An important feature of the admission lotteries is that lottery losers are allowed to participate in subsequent lotteries in later years. We address this feature by using the results of the first lottery in which someone participated as an instrumental variable for enrolment in the field of study with the lottery. The units of the analysis in our study are sibling pairs, cousin pairs, and neighbour pairs. Siblings are individuals who have one or two parents in common. Cousins are individuals who have a common grandparent. Neighbours are individuals who live in the same neighbourhood. We consider spillovers on neighbours who are between one and two years younger than the lottery participant. The minimum age difference of one year is chosen to avoid reflection issues. The maximum age dfference of two years is chosen to increase the likelihood that neighbors interact with each other. Our analyses are based on more than 33,000 sibling pairs, almost 80,000 cousin pairs, and more than 317,000 pairs of neighbours.

Figure 1 shows that there are strong spillovers of the fields of study of the lottery participants on the fields of study choices of their younger peers. Relative to a baseline (control complier mean) of 2.9%, the younger siblings of lottery participants who enrolled in the lottery field of study because they won their first admission lottery are 5.7 percentage points more likely to enrol in that same field of study. For younger cousins, this effect is 2.2 percentage points (relative to a baseline of 1.1%), and for younger neighbours it is 0.3 percentage points (relative to a baseline of 1%).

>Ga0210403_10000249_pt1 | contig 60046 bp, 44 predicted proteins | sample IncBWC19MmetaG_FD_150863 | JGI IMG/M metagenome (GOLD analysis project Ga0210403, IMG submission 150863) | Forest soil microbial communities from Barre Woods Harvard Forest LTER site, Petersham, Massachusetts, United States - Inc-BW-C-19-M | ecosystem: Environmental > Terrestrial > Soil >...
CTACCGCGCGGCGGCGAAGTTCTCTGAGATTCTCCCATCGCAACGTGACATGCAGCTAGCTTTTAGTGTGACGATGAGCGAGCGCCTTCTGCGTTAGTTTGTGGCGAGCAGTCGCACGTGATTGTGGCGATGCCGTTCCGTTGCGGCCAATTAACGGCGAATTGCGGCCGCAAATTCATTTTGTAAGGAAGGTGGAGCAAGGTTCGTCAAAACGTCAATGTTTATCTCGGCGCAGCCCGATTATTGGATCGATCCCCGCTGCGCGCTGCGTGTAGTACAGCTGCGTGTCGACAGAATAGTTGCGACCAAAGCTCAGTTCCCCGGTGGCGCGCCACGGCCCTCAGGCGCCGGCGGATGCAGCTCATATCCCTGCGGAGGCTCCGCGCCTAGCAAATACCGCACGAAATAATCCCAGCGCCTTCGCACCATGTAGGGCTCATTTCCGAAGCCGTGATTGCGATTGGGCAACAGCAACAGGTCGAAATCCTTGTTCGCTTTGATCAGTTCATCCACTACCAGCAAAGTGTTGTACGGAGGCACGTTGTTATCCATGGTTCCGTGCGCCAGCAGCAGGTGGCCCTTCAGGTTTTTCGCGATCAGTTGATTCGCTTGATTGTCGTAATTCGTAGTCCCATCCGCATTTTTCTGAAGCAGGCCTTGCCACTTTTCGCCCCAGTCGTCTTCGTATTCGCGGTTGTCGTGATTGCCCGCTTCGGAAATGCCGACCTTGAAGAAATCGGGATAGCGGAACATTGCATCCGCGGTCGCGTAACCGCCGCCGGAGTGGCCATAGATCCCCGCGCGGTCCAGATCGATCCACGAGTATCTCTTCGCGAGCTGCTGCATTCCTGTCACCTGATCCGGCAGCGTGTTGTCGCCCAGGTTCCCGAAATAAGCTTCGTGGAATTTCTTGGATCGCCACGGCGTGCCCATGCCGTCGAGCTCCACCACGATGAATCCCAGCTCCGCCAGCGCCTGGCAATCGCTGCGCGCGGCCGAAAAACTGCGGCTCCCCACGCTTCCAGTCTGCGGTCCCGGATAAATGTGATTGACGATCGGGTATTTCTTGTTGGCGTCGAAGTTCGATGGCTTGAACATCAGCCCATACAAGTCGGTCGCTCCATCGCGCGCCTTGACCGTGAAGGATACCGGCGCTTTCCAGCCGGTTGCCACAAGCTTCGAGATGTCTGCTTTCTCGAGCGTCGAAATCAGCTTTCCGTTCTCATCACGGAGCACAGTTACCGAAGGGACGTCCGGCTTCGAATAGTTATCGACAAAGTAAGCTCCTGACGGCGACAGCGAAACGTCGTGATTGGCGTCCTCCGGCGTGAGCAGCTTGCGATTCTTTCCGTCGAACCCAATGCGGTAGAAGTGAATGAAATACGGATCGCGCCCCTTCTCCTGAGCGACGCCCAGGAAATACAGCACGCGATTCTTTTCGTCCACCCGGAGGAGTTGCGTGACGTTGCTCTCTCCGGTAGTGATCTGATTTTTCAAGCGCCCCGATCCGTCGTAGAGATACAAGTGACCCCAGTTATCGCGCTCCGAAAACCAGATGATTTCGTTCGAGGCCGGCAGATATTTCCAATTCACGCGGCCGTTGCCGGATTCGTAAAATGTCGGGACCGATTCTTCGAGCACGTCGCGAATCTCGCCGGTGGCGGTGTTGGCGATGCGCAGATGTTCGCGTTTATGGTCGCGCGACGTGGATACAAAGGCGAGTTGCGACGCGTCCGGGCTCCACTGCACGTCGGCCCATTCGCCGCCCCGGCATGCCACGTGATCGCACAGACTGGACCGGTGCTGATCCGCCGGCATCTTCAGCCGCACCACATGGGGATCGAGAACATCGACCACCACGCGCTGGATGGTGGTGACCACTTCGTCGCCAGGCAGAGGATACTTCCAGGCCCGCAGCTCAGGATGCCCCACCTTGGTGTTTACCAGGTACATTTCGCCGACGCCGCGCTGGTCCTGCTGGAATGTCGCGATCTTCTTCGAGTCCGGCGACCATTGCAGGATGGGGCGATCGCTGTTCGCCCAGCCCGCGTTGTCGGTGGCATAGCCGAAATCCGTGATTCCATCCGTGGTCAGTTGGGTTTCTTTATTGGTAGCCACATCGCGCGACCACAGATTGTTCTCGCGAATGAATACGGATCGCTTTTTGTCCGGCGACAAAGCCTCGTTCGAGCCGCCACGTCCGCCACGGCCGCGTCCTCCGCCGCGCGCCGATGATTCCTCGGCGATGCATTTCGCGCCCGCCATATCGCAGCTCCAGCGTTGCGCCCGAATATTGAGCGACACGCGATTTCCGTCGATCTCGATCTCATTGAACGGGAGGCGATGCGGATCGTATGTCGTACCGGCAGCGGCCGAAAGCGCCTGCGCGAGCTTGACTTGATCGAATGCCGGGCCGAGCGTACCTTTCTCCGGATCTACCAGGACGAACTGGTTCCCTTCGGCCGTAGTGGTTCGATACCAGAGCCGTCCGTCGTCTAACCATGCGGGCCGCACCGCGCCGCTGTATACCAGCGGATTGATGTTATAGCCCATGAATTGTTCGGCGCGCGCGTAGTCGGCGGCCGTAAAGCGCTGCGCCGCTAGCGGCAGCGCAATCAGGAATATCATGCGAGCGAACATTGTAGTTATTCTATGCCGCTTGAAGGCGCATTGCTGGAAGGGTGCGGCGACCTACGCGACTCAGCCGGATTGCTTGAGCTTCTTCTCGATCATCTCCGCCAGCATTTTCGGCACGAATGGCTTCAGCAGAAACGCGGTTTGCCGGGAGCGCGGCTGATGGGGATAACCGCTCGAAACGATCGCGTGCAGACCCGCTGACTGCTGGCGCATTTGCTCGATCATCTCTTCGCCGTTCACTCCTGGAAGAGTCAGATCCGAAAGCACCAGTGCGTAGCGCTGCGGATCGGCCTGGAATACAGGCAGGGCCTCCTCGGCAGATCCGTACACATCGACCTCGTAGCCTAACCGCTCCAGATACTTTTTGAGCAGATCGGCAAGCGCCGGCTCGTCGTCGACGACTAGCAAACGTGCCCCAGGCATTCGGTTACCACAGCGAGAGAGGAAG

Figure 1

Figure 1

The sibling spillovers are larger when the lottery participant and the younger sibling are of the same sex, suggesting a role model effect. There is no such interaction effect for cousins or neighbours. Neighbour spillovers are larger when the age difference between the lottery participant and the younger neighbour is smaller. With larger age differences, it is also less likely that neighbours interacted with each other. Finally, sibling and cousin spillovers are larger in high-income families, suggesting a role for parental resources.

Information about the factors that determine field of study choices is an important input for policies that aim to influence these choices. If certain barriers differentially affect individuals with different socio-economic backgrounds, this may partly explain persistent educational inequalities between these groups. The net effect of interventions to reduce such inequalities can differ substantially when there are substantial spillovers of such interventions to untreated groups (Black et al. 2017). This would arise if there were large social influences on higher education enrolments (Barrios-Fernández 2022).

Our findings indicate that a substantial part of the observed correlations in study choices between family members can be attributed to spillover effects and are not due to shared environments. These findings concur with those of recent studies based on admission thresholds, which find sibling spillovers on college and college-major choices. The similarity in results indicates that the results from these previous studies can be extrapolated to older peers, away from the admission threshold to a wider group of younger peers that includes cousins and neighbours. Moreover, while the previous studies find spillovers for college and college-major choices, our results demonstrate that even field of study choices are malleable.

Many countries have policies aimed at influencing young people’s study choices, such as affirmative action or policies to attract more women to STEM fields. Our results suggest that such policies can have multiplier effects, through family and neighbourhood networks. Our findings concerning differential effects by sex composition and family income indicate that these multiplier effects are not the same for everyone. Taken together, this implies that an admitted student from a disadvantaged background can act as a role model for younger (disadvantaged) peers to make the same study choice. To maximise such a role model effect, the student characteristics of the role model should be taken into account.